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3.2 Richardson numberWhich radiosonde measurements are turbulent must first be established before the structure constant can be calculated, or risk including nonturbulent measurements in a theory that is specifically suited for turbulence only. To accomplish this the Richardson number is calculated per measurement. Simply put the Richardson number is a measure of how turbulent an atmospheric layer is. A stability criterion for the spontaneous growth of smallscale waves in a stably stratified atmosphere with vertical wind shear, it yields the ratio between the work done against gravity by the vertical motions in the waves to the kinetic energy available in the shear flow.
where g is the gravitational acceleration, T_{v} the virtual temperature, γ_{a} is the adiabatic rate of decrease of temperature = 0.0098 K/m. With z the height and ΔU, ΔV the components of the wind. The smaller the value of the Richardson number, the less stable the flow is in terms of shear instability. The most commonly used value for the start of shearinduced turbulence is between 0.15 and 0.5, usually set at Ri_{cr} = 0.25. However, once turbulence is established within a shear layer, it should be sustained as long as Ri < 1.0, Wallace [1977]. The impact of using either 0.25 or 0.5 for the critical Richardson number was evaluated and there are no significant differences between the two values. 3.3 Potential Refractive Index GradientThe potential refractive index 'vertical' gradient, M, is needed to compute the refractive index structure constant. This is not a 'full' gradient, meaning it does not comprise all derivatives to variables the refractive index is dependent of. This is because the only relevant gradient, or variation of the refractive index, is the one due to turbulence alone. To that end, the refractive index variation must be inspected in terms of conservative additives. Now, with the expression for the potential temperature
where γ_{a} the adiabatic lapse rate of temperature and z the height. And the expression for specific humidity
with e is the partial water vapour pressure and p the pressure and ε = 0.622 the ratio of gas constants for dry air to that for water vapour, for an upwelling parcel of air moving from height z_{1} to z_{2} due to turbulent mixing
where the potential refractive index gradient, M, can be written as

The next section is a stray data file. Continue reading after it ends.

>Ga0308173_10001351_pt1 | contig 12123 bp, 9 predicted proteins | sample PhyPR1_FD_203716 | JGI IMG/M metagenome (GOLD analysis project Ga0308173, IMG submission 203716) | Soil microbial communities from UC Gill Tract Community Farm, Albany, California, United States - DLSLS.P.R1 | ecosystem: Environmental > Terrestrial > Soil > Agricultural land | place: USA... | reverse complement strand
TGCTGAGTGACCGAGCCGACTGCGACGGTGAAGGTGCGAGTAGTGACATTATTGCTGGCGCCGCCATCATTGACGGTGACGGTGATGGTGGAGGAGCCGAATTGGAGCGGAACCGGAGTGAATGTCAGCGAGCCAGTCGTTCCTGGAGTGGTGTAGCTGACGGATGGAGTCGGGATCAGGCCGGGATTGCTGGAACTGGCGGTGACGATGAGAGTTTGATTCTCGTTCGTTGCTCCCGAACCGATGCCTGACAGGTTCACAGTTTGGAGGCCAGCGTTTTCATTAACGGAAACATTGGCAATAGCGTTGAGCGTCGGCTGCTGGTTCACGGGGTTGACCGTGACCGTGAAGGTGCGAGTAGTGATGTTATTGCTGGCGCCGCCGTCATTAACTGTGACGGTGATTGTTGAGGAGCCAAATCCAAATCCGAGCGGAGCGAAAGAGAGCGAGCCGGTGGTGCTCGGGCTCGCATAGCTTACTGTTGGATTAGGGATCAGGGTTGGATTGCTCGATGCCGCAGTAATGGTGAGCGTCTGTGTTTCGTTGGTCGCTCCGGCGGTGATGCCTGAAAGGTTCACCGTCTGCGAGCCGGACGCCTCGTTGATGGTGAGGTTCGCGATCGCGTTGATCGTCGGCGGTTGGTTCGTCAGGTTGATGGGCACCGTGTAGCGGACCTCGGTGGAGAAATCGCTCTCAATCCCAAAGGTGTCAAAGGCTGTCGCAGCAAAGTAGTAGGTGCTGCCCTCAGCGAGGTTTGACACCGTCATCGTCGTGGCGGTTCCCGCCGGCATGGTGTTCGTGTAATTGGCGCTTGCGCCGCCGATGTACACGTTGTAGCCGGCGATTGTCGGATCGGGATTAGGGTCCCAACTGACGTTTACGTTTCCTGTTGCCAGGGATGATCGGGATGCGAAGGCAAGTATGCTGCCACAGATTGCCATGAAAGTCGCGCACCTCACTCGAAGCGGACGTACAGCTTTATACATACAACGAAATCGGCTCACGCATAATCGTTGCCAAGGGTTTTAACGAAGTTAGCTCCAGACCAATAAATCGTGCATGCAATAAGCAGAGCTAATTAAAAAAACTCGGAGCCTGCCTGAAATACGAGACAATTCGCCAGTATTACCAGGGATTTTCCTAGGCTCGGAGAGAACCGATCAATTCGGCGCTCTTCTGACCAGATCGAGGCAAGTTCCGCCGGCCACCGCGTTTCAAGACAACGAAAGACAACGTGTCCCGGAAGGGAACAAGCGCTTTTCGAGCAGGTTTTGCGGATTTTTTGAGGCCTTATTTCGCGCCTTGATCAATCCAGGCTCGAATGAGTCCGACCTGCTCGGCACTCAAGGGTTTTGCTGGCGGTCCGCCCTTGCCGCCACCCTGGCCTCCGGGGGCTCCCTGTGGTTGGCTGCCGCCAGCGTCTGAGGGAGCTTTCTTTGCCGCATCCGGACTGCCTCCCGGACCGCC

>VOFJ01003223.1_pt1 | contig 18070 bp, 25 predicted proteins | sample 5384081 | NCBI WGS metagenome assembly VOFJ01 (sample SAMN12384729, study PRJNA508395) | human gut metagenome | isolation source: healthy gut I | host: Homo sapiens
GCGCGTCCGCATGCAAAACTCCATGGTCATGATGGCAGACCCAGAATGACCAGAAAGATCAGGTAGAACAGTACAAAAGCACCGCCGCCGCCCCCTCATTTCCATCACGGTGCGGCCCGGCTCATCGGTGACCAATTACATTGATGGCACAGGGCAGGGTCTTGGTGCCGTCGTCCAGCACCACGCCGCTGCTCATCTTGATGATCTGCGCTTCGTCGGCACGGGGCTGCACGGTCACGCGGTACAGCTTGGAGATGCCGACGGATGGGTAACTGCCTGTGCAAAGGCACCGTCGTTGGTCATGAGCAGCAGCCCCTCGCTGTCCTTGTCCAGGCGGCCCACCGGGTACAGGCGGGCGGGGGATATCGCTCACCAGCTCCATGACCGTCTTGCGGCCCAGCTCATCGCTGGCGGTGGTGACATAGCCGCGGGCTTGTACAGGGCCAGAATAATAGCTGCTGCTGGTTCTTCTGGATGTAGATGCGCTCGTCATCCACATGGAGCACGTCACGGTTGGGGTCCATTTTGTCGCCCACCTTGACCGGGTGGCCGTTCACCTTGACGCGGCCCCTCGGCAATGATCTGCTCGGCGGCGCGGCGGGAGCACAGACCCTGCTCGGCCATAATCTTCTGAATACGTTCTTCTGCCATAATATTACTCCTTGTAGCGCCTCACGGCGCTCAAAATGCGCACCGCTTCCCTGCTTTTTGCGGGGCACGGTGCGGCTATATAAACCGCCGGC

This yields, Tatarskii [1961]
A more generalised approach for M used by Warnock & VanZandt [1985] has the form:
This formulation yields betterbehaved results and will be used here. Equation 10 tends to overestimate the potential refractive index. With these expressions C_{n}^{2} can be calculated using Tatarskii [1971]:
where a^{2} is a dimensionless constant between 1.5 and 3.5, but most commonly used at a value of 2.8, Monin and Yaglom [1971]. A = K/(K_{m}(1Ri)) is a numerical constant generally considered equal to unity. L_{0} is the outer scale of turbulence, which has been set equal to the resolution of the radiosonde data. Using equation 12 the refractive index structure constant can be calculated for every radiosonde measurement considered as turbulent given a subcritical Richardson number. All necessary differentials needed to calculate the Richardson number are determined by the values from two consecutive height measurements. If a measurement is considered stable, a C_{n}^{2} value of 10^{21} m^{2/3} is assigned. This value was chosen to reflect, in a simplified manner, the sensitivity of C_{n}^{2} radar measurements and also, for convenience, since for all the results we use logarithmic scales. Layers with sustained turbulence, where the critical Richardson number may be 1, are in this approach considered to be stable. This will lead to an underestimation of the statistics of C_{n}^{2} . As radiosonde measurements do not have values for the same heights, performing statistics on the dataset requires mapping of the C_{n}^{2} to fixed heights with 10 meter spacing. This makes it possible to arrange all data in a histogram per location, making it readily apparent at which values the various percentiles are and how they compare to each other. Moreover probability distribution functions (pdf) may easily be derived for each height as crosssections of this histogram. Note that all stable measurements get binned to the lower excess class of the histogram of the refractive index structure constant.